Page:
Soylent Green

1973

Soylent Green

Critics Consensus

No consensus yet.

73%

TOMATOMETER

Reviews Counted: 37

70%
liked it

Audience Score

User Ratings: 23,705

TOMATOMETER

N/A
All Critics | Top Critics
Average Rating: N/A
Reviews Count: 0
Fresh: 0
Rotten: 0

AUDIENCE SCORE

70%
Average Rating: 3.5/5

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Movie Info

This 1973 film, based on the novel by Harry Harrison, won a Nebula Award for "Best Science Fiction Film" and marks the final screen appearance of Edward G. Robinson. It predicts a Malthusian future for the human race; overpopulation has overstressed the food-production capacity of the planet, resulting in desperation at all levels. Detective Thorn (Charlton Heston) shares an extremely tiny "apartment" with retired researcher Soi Roth (Edward G. Robinson). In the overpopulation depicted here, it is impossible to get anywhere without walking over, under, or around someone. Thorn has been hired to investigate the murder of a top industrialist (Joseph Cotton), the man whose company manufactures the life-sustaining wafers called Soylent Green, the only means of survival for the swarming hordes of poor people.

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Cast

Charlton Heston
as Det. Thorn
Chuck Connors
as Tab Fielding
Joseph Cotten
as William Simonson
Brock Peters
as Hatcher
Roy Jenson
as Donovan
Whit Bissell
as Santini
Celia Lovsky
as Exchange Leader
Jane Dulo
as Mrs. Santini
Jan Bradley
as Bandana Woman
Carlos Romero
as New tenant
Pat Houtchens
as Fat Guard
Forrest G. Wood
as Attendant
Faith Quabius
as Attendant
Joyce Williams
as Furniture Girl
Beverly Gill
as Furniture Girl
Cheri Howell
as Furniture Girl
Jennifer King
as Furniture Girl
Erica Hagen
as Furniture Girl
Suesie Eejima
as Furniture Girl
Kathy Silva
as Furniture Girl
Marion Charles
as Furniture Girl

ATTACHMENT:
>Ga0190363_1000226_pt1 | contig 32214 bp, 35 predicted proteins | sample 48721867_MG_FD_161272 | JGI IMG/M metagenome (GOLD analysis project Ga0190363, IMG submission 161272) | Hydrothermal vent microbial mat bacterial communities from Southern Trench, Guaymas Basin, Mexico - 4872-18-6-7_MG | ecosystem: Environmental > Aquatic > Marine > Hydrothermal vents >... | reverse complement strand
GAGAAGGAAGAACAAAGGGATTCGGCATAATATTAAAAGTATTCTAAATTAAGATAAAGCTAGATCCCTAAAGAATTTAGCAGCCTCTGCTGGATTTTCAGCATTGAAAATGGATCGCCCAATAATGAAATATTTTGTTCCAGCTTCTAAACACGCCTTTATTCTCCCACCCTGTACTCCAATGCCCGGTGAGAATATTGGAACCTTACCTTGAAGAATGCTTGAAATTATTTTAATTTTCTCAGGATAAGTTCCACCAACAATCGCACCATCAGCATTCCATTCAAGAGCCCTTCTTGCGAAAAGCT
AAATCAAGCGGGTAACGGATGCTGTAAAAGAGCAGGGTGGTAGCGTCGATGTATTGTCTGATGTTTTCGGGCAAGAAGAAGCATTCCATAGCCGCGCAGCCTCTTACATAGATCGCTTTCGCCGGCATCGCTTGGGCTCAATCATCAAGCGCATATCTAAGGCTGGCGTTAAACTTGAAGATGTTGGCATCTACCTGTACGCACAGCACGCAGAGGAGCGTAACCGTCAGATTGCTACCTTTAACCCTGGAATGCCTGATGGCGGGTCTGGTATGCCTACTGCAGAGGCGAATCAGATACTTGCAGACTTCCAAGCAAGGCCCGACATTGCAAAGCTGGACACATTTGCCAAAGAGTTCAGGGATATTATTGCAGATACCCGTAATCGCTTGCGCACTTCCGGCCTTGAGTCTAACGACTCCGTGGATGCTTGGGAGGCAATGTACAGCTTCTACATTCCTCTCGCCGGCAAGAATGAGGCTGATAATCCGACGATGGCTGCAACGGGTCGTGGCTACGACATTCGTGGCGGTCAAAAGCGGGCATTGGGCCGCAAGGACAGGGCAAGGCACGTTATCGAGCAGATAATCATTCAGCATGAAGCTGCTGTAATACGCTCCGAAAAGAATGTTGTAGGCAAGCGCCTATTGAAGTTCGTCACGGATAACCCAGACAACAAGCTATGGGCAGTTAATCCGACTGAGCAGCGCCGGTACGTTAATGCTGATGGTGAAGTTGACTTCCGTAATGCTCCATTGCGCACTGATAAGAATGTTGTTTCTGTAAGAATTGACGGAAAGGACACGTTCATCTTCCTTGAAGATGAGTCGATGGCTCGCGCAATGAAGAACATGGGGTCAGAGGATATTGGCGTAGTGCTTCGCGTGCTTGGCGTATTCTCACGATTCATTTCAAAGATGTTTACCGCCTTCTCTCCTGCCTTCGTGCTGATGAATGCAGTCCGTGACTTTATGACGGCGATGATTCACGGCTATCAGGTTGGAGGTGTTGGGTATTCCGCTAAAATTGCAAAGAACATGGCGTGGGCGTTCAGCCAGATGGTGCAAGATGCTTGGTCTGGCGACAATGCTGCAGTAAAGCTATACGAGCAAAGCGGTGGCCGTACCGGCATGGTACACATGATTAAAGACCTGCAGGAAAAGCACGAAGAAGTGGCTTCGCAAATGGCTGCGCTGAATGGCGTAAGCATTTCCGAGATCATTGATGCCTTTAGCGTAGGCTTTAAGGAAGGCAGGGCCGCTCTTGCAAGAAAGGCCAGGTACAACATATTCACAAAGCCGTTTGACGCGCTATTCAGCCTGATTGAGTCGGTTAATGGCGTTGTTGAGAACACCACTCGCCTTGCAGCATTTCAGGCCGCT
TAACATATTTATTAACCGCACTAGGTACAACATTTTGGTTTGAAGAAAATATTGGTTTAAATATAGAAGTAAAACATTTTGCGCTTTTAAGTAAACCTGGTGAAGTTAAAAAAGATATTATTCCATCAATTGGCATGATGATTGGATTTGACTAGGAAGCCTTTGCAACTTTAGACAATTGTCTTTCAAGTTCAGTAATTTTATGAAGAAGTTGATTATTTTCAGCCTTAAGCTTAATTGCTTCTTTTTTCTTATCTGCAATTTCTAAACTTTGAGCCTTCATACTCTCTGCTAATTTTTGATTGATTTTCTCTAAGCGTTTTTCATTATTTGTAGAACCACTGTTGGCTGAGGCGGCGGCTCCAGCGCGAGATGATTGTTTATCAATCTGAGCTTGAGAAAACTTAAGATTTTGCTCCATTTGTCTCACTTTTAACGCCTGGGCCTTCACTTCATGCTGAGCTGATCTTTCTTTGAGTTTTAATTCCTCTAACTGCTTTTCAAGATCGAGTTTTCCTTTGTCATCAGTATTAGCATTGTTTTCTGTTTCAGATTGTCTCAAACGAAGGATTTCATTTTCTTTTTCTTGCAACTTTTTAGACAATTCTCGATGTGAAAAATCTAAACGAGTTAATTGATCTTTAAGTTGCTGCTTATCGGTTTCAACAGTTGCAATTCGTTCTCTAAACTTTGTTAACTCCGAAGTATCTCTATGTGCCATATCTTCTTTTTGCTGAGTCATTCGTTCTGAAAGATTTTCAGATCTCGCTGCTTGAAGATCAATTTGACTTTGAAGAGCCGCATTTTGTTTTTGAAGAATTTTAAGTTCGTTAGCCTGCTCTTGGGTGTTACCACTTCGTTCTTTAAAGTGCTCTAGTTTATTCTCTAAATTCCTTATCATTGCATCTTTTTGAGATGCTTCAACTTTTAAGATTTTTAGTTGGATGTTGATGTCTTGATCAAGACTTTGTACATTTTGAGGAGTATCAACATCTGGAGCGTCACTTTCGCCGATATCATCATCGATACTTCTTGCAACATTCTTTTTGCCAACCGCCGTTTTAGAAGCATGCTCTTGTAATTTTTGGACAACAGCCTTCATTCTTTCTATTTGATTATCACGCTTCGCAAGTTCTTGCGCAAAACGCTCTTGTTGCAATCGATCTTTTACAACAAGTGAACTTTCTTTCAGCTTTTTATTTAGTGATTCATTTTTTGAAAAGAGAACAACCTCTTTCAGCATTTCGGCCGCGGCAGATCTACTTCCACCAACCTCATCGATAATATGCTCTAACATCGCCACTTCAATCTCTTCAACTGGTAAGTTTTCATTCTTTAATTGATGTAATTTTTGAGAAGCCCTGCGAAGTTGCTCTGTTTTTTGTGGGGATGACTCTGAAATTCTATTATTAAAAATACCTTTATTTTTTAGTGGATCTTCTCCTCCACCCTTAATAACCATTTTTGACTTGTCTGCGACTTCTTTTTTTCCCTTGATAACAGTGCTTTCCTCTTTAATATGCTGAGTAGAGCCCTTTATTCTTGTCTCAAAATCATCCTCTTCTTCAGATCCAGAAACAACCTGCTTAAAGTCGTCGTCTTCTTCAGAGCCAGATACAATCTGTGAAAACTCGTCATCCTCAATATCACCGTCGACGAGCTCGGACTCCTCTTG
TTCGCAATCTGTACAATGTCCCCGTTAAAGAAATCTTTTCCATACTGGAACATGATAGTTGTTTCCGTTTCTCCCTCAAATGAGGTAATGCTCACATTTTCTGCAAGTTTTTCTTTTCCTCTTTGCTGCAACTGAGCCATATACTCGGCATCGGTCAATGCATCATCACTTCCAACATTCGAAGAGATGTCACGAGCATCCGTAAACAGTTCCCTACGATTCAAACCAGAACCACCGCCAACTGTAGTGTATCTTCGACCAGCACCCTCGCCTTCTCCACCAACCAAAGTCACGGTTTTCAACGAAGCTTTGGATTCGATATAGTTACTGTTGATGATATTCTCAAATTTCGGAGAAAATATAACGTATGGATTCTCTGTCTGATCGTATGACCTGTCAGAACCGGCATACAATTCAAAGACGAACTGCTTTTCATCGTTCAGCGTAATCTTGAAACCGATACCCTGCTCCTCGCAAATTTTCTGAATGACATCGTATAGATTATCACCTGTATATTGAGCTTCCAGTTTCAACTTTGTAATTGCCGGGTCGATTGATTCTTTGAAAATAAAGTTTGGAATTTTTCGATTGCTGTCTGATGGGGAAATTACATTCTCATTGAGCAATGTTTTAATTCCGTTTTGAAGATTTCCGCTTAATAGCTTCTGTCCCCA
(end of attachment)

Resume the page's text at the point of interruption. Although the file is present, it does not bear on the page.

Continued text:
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News & Interviews for Soylent Green

Critic Reviews for Soylent Green

All Critics (37) | Top Critics (6)

Audience Reviews for Soylent Green

Chuck Heston as a very nearly corrupt cop in a messed up future New York peeling back one helluva ugly scab on societal expediencies. Still vibrant, still timely, still effectively told and loaded with a top notch cast. Yet it gets no respect. So wrong!

Kevin M. Williams
Kevin M. Williams

Super Reviewer

½

The greenish cinematography and '70s visuals for a futurist dystopia look terribly dated today, and even if the film has an interesting idea and a beautiful death scene, Fleischer's direction (more focused on the procedural and the action) makes it look silly and unimaginative.

Carlos Magalhães
Carlos Magalhães

Super Reviewer

½

In a near future where the world is vastly over-populated and nature's resources have become decimated, a cop investigating the murder of a rich executive uncovers his globe-spanning uber-corporation's dirty little secret. Soylent Green is clearly a victim of its own reputation as its almost inevitable that you will already know how it ends, which removes the shocking revelation that would have provided the punchline to the story. As it stands, the film is surprisingly accurate in its predictions and is one of the first corporate conspiracy theory stories to reach the big screen; it is also one of the first to marry the styles of Film Noir and science fiction. The problems lie in its rather dated and cheap looking visual effects and rather workmanlike, TV quality direction. I would also have to say that with the exception of Edward G. Robinson's ageing bookworm, none of the cast are particularly likeable; Heston comes across as a selfish and corrupt asshole and women in this future society are nothing more than "furniture" - essentially live-in prostitutes. Worth a watch if you are one of the few who haven't absorbed the big plot twist through cultural osmosis but otherwise it's little more than a dated curiosity.

xGary Xx
xGary Xx

Super Reviewer

½

No idea why this movie gets so much bad reviews these days, sure, it's the "future" with people wearing 70s haircuts and clothes, big fucking surprise. The message is blunt, but still effective, and while the detective parts of the story don't go anywhere seeing the characters enjoying such mundane things that we take as granted today are fascinating to watch. Enjoy your apples, steaks and alcohol, you might not see them in the future.

Tsubaki Sanjuro
Tsubaki Sanjuro

Super Reviewer

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